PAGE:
Posted by John at 2006/05/29 14:30:18.
Sheri: I've occasionally considered committing a minor crime - you know, the sort that would just get you deported. Maybe just defacing a public building or something... It sounds so wonderfully easy - rather than have to give everyone a long winded explanation as to why I've decided to leave, I'd just be whisked off by the authorities, never allowed to return.
...but, and call me boring here, the ones involving prison sentences in Japan do not appeal!
Posted by John at 2006/05/29 14:35:51.
Well since you asked for my life story, John......
I was working for a bank in Tokyo for about 2 years from 2001-2003 - that was the most I could handle to be honest, for the reasons that i have outlined above. It seemed like it was compulsory to work ludicrous hours, and you were obliged to go out and get wasted at least 4 times a week. I was a walking zombie most of the time, to tell you the truth!
I was sent out there with the promise of a transfer back if I didn't like it. Except it didn't work out that way - I had to resign in the end as they wanted me to stay in Tokyo. The money was nothing special either - certainly no more than I was getting in London - although they did pay for a flat (no bigger than yours though), in Setagaya.
In between I met my wife, who as you rightly supposed, is a Japanese. She was working for a Japanese bank - and was perfectly accustomed to the 12 hour shifts - and hated it as much as I did.
We got married, I quit the bank - and we returned to London (funny you mention Hampstead, for we now live very close by in East Finchley now, and go there every weekend, although I was born and raised south of the river, in Wimbledon).
I found a new job in London, and so did my wife - for a trading company. I get home at 6 p.m. every day, and although she was quite adamant that the excessive working hours were something she really hated, she soon found herself back into the "old routine", and even now regularly returns home at 10 p.m. Why? Because the Japanese have the group mentality - if one person stays back late - they all have to! Fair enough she gets paid overtime for it - but surely there has to be some semblance of life/work balance?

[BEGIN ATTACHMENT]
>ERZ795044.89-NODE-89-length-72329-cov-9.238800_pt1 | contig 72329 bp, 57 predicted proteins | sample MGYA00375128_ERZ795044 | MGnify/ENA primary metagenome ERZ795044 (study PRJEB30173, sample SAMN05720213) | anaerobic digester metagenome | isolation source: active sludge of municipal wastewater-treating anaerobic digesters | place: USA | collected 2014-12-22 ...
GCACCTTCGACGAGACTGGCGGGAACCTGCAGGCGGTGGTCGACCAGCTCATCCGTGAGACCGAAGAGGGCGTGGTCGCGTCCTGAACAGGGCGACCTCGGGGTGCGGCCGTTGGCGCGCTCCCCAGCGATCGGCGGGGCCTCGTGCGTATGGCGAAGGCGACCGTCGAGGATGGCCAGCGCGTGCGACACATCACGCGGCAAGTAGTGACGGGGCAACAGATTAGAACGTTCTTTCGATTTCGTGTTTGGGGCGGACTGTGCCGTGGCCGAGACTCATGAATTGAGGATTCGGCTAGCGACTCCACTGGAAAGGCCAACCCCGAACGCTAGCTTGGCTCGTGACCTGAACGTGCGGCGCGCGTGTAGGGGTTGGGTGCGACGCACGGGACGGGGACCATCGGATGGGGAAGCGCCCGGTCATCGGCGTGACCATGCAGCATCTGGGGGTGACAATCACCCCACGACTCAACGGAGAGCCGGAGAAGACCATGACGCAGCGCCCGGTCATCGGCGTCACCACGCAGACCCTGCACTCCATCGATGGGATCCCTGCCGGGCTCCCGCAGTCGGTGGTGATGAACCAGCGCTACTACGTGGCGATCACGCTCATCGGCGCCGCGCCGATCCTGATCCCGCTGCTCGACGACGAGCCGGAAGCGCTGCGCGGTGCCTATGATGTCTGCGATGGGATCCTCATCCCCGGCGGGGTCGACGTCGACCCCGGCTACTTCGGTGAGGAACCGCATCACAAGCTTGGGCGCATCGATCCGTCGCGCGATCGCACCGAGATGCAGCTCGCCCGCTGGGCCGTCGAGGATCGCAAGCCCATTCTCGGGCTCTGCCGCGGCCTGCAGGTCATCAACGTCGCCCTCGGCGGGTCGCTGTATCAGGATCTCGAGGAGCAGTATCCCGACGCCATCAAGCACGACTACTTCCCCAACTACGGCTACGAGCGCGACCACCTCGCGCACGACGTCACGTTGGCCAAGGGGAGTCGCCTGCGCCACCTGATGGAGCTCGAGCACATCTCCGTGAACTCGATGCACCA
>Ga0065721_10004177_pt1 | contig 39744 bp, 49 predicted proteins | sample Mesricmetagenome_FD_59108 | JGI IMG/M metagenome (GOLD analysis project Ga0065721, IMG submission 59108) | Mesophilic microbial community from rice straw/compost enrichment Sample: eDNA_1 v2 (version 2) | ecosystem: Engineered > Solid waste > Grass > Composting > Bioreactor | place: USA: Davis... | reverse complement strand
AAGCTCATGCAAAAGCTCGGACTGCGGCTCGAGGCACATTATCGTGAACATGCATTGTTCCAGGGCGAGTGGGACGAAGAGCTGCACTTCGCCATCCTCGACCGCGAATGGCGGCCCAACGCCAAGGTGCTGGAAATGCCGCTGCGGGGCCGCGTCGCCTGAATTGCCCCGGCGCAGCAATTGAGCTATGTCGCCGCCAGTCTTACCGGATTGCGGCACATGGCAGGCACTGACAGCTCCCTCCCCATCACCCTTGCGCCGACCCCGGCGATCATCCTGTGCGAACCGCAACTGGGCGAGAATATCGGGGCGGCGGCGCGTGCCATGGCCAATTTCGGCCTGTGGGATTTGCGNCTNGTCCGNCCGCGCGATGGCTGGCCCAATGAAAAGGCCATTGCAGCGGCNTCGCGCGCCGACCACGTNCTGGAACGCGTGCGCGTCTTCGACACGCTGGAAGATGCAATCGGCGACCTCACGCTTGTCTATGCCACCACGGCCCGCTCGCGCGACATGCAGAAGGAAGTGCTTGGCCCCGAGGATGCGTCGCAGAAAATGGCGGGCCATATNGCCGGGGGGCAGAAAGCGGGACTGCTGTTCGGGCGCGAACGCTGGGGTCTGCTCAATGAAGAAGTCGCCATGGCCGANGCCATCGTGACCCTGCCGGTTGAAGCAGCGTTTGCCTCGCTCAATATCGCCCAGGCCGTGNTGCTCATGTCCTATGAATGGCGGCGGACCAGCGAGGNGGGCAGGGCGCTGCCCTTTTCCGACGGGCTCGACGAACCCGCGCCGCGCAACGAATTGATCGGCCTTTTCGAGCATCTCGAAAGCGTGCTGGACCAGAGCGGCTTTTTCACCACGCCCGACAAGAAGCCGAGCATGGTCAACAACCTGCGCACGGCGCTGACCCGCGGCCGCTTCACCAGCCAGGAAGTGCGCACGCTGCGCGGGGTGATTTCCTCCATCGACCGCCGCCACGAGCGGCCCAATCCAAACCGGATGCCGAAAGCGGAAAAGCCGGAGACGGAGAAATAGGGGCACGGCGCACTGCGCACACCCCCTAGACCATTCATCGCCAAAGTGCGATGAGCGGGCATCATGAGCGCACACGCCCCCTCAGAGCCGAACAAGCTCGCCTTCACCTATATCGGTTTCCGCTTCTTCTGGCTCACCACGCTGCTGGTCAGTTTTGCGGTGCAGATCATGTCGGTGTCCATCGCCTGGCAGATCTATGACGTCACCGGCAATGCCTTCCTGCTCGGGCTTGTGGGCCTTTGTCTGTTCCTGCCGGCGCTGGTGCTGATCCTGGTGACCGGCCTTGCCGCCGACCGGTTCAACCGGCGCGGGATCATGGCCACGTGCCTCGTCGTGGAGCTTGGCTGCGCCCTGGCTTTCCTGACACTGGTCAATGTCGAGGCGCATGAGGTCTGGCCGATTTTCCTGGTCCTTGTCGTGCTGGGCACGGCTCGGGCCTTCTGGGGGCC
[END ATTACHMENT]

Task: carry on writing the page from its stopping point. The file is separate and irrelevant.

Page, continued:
Nevertheless, I think she is happier here in London - I know I am!
Posted by i-cee at 2006/05/29 15:54:08.
I-cee: Working late is pretty common in Japan as you rightly point out, although there are a lot of companies that are (slowly) changing stance. I have recently had a massive discussion with this client, he is the president of this huge corporation and he said that people feel obliged to stay if he's in the office... He needed to send out a lot of "official documents" to the staff asking to leave as soon as the work was finished. Now his staff is very happy and the produce a lot more in less time. Japanese people are like us, they like their free time and they are slowly changing their approach to work (at least that's the way I feel when I go there...). Of course it's gonna take time for things to change radically, but it's a start....
Posted by Lox at 2006/05/29 16:30:02.
To be honest Lox, you are being very optimistic about the pace of change in attitudes. I should point out that I was there for 3 months towards the end of last year. In my less optimistic moods I can compare it to nothing less than watching paint dry!
Posted by i-cee at 2006/05/29 16:44:18.
I-cee: Welllllll you are right I suppose, Japan (a bit like Italy) is a place where sudden changes are not welcomed.. Still I can see something stirring in the background there.. What type of company are you working in at the moment? Is it a major merchant bank or a smaller entity?
Posted by Lox at 2006/05/29 21:40:11.
Lox interesting comparison with Italy. I have friends who live in Sicily - I would not say Japan's situation is anywhere near as serious as it is there, but there are some similarities.
As for my job, I worked for an investment bank in Tokyo - Morgan Grenfell - you have probably heard of it I guess. But I work for another bank now in London. Maybe I'll go back to Japan one day for longer but I doubt it - I'm happy in London and so is my wife (despite her long working hours) :)
Posted by i-cee at 2006/05/29 22:51:24.